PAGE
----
Project A3 - Excitation Transfer

Non-equilibrium excitation of CO2 in an atmospheric pressure helium plasma jet

First results on the non-equilibrium excitation and dissociation of CO2 in an atmospheric pressure helium RF plasma jet. The objective of the project A3 in the SFB 1316 and the BMBF project Carbon2Chem is the separation of plasma and surface chemistry studied for the example of CO2 plasma excitation admixed to the noble gas within the plasma jet. This method offers the possibility to control the gas temperature of the feed gas as well as the molecule excitation by low energy electrons or by Penning collisions with the excited noble gas atoms or dimers. The plasma jet is driven with varying absorbed plasma power and admixture levels of CO2 . The excitation of CO2 is monitored by in-situ set-up of Fourier-Transform Infrared Spectroscopy. Concetrations of CO2 and the produced CO are analysed. Furthermore, the vibrational and rotational temperatures of the possible degrees of freedom of the measured molecules are determined.

The gas feed of the atmospheric pressure plasma jet was helium, because of the large mass difference and, there- fore, poor momentum transfer to CO2. This results in the smallest collisional quenching of all noble gases. The plane parallel plasma jet is driven with RF. These kind of plasma source is already very well investigated in respect to their plasma physics and chemistry for different gas mixtures of noble gases and molecules.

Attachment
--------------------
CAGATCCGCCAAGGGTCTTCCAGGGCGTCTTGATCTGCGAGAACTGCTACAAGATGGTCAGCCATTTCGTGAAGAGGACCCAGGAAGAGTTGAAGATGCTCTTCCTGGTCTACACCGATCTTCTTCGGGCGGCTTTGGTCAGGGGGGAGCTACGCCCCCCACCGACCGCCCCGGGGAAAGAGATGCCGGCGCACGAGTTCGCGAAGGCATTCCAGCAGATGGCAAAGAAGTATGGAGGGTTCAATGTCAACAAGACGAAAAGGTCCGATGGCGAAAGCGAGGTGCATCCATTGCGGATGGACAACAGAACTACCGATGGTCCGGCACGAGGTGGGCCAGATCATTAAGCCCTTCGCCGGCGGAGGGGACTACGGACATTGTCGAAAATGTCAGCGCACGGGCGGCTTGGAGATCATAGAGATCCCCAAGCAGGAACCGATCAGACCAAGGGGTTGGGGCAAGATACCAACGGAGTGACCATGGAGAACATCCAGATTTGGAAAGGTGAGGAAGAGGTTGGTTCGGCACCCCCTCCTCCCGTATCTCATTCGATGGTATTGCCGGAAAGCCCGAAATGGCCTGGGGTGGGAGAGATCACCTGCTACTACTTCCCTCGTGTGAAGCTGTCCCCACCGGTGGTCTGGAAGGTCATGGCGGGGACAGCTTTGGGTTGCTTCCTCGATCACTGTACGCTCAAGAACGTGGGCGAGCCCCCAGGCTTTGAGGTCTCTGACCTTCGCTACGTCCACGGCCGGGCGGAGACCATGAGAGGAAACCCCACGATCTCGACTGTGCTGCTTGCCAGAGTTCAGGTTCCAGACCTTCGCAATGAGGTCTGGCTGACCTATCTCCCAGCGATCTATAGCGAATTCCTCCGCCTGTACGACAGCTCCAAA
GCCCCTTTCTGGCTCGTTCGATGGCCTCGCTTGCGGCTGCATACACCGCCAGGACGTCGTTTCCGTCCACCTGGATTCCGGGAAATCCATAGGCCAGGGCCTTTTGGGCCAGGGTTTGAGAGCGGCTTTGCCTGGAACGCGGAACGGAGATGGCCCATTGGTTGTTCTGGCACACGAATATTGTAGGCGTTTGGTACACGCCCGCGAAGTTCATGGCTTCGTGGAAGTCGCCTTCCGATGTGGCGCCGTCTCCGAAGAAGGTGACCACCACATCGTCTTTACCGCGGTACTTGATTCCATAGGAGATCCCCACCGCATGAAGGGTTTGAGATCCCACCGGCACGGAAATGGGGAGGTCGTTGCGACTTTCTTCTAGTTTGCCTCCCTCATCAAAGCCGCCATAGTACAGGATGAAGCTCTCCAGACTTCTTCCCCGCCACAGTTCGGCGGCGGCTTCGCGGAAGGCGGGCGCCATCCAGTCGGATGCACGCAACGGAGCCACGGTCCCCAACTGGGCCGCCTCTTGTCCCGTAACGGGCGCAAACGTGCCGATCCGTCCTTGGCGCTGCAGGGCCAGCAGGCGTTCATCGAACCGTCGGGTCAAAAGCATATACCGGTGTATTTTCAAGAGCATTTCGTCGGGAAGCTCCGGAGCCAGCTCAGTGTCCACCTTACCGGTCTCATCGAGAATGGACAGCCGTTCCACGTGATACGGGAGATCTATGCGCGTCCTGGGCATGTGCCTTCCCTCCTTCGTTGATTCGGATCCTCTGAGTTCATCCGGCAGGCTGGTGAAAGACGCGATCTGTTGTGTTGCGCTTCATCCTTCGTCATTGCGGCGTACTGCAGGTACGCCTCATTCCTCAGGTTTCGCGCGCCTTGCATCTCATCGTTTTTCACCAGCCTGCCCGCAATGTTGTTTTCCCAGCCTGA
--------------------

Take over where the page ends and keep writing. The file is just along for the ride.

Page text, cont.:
Comsol Simluation of the He Flow Pattern and CO2 dissociation

The main result of this work is the clear non-equilibrium excitation of CO2 and CO. In detail, the rotational tem- perature of CO is below 400 K and, in contrast to this, the vibrational temperature reached values up to 1600 K, and the temperature of the excitation of the asymmetric vibration of CO2 is about 700 K. The impact of variable plasma power and admixture of CO2 to the He gas flow is rather weak. It is assumed that the vibrational and rotational excitation of CO mainly originates from the dis- sociation reaction either by direct electron impact of CO2 or by Penning dissociation between CO2 and excited helium metastables. From this electronic energy transfer to CO2, highly vibrational excited CO molecules are pro duced by dissociation.

The non-equilibrium is due to the nature of excitation of molecules by collisions with electrons with energies larger than 7 eV at the oscillating sheath edges and Penning collisions with excited heilum atoms. The low rotational gas temperature is explained by the helium plasma gas which acts as a buffer.

This non-equilibrium character offers more investigations within the field of plasma catalysis, through which the reaction rate of a desired catalytic reaction is supported. Moreover, it is important to ensure the en- hancement of the reaction rate through the impact of excited molecules and not due to an unintentional heating of the catalyst surface by the plasma itself.

In the future, the experiments will be extended to other gas mixtures and the impact of catalytically active surfaces will be explored.